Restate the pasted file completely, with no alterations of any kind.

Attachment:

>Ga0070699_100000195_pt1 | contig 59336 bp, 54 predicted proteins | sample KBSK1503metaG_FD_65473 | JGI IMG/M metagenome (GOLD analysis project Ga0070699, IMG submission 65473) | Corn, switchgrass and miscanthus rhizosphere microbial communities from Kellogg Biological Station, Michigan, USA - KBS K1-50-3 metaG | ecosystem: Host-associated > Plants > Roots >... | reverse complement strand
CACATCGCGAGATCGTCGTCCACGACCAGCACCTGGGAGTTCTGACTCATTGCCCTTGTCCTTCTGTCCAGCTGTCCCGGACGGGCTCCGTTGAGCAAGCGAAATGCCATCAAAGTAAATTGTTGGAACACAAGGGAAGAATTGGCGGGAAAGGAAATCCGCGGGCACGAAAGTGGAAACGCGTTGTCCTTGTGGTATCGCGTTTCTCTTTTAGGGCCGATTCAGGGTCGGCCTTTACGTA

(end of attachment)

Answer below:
>Ga0070699_100000195_pt1 | contig 59336 bp, 54 predicted proteins | sample KBSK1503metaG_FD_65473 | JGI IMG/M metagenome (GOLD analysis project Ga0070699, IMG submission 65473) | Corn, switchgrass and miscanthus rhizosphere microbial communities from Kellogg Biological Station, Michigan, USA - KBS K1-50-3 metaG | ecosystem: Host-associated > Plants > Roots >... | reverse complement strand
CACATCGCGAGATCGTCGTCCACGACCAGCACCTGGGAGTTCTGACTCATTGCCCTTGTCCTTCTGTCCAGCTGTCCCGGACGGGCTCCGTTGAGCAAGCGAAATGCCATCAAAGTAAATTGTTGGAACACAAGGGAAGAATTGGCGGGAAAGGAAATCCGCGGGCACGAAAGTGGAAACGCGTTGTCCTTGTGGTATCGCGTTTCTCTTTTAGGGCCGATTCAGGGTCGGCCTTTACGTA